Oddly, while the pace of this production is brisk, Beatrice’s glacial arrival in beige heaven rather stalls the play. Despite Kathryn Taylor-Gears‘s calm, assured and thoughtful performance, the momentum sags as she argues with Dante to reconsider his faith before contemplating a jump into the afterlife.

The atmosphere in the Barons Court Theatre  is naturally claustrophobic and menacing, but the lighting and projections ramp up the tension.  While the moments of physical theatre movement director Matt Coulton introduces help to sustain the momentum and inject some energy.

The Divine Comedy is no Fawlty Towers in the laugh department, but there are some moments of wit in this production. The tube as purgatory is amusing – although during a heatwave, the Central line can feel more like hell.

The cast are all excellent, the all-female chorus (Sofia Greenacre, Marialuisa Ferro, Sophia Speakman and Michaela Mackenzie) bring a haunting aura in their various stages in the afterlife, while Alex Chard is captivating and assured as a baby-faced Dante.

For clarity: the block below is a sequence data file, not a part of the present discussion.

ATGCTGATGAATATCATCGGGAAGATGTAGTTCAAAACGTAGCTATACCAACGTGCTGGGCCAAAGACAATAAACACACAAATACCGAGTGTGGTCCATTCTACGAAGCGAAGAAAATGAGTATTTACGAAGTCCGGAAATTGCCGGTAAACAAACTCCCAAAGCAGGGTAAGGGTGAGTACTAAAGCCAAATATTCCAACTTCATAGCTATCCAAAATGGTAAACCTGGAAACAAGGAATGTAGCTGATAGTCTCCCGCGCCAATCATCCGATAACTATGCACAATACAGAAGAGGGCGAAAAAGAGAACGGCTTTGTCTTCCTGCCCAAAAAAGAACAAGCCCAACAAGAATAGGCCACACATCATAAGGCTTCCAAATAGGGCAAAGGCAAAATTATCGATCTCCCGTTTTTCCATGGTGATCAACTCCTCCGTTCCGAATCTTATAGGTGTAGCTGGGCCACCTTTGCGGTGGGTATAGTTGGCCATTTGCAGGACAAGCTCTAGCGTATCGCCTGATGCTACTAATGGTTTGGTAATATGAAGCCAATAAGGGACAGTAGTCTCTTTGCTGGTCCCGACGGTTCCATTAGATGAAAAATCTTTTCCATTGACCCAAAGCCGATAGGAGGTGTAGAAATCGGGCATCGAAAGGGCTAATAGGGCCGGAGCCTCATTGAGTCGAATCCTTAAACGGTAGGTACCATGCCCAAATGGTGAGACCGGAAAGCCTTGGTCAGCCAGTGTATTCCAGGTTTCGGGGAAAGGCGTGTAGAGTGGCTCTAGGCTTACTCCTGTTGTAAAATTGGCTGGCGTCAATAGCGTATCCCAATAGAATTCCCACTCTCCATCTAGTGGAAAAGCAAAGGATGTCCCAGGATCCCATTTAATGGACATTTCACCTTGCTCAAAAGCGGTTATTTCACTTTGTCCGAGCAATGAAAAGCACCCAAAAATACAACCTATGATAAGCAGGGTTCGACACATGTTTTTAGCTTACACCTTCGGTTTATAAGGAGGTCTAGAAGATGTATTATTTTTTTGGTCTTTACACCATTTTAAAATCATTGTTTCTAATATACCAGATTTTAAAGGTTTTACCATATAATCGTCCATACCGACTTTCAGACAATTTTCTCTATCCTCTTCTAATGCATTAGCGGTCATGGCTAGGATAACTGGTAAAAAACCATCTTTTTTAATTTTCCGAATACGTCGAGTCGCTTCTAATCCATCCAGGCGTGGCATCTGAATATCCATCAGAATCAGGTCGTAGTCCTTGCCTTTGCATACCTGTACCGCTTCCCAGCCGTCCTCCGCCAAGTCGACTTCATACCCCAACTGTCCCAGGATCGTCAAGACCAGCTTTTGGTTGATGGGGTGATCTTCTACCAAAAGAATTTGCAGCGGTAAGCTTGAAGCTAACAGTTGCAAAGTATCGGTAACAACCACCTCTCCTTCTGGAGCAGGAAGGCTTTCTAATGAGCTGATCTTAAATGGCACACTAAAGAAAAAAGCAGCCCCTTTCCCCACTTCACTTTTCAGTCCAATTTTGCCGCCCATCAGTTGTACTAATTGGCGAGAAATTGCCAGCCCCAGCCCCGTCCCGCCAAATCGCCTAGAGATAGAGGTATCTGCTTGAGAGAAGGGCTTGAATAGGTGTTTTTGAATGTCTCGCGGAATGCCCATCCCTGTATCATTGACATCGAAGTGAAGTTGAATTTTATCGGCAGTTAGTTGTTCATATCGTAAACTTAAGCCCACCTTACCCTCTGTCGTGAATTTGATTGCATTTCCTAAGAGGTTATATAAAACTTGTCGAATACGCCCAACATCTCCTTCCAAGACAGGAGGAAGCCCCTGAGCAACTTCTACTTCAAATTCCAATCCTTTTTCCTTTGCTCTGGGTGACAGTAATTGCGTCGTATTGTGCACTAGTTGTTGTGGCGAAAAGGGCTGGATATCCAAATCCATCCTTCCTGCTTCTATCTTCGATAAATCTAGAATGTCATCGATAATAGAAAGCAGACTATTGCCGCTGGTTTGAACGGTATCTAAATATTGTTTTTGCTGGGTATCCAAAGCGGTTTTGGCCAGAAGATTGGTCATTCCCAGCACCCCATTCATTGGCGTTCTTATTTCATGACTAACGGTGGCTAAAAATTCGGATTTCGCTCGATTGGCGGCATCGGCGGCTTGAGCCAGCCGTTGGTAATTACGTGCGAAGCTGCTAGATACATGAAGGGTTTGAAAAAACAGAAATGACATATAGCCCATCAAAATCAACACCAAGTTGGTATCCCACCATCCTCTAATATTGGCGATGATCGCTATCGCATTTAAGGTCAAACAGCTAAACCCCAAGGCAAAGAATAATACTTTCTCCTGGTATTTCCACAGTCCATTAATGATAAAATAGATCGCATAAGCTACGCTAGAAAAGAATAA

An original and creative production that stokes the fire of Dante’s poem with flair and invention.

The Divine Comedy | Barons Court Theatre | Until 30 September 2017









Book Review: Beautiful Ruins by Jess Walter

Beautiful Ruins by Jess WalterBreaking down the literary forth wall and introducing real life people, especially those who have existed within living memory, into a fictional landscape can be toe-curling and jarring. No author could ever capture a well-known person exactly how all others imagine them to be and these interlopers can seem less believable than their fictional friends.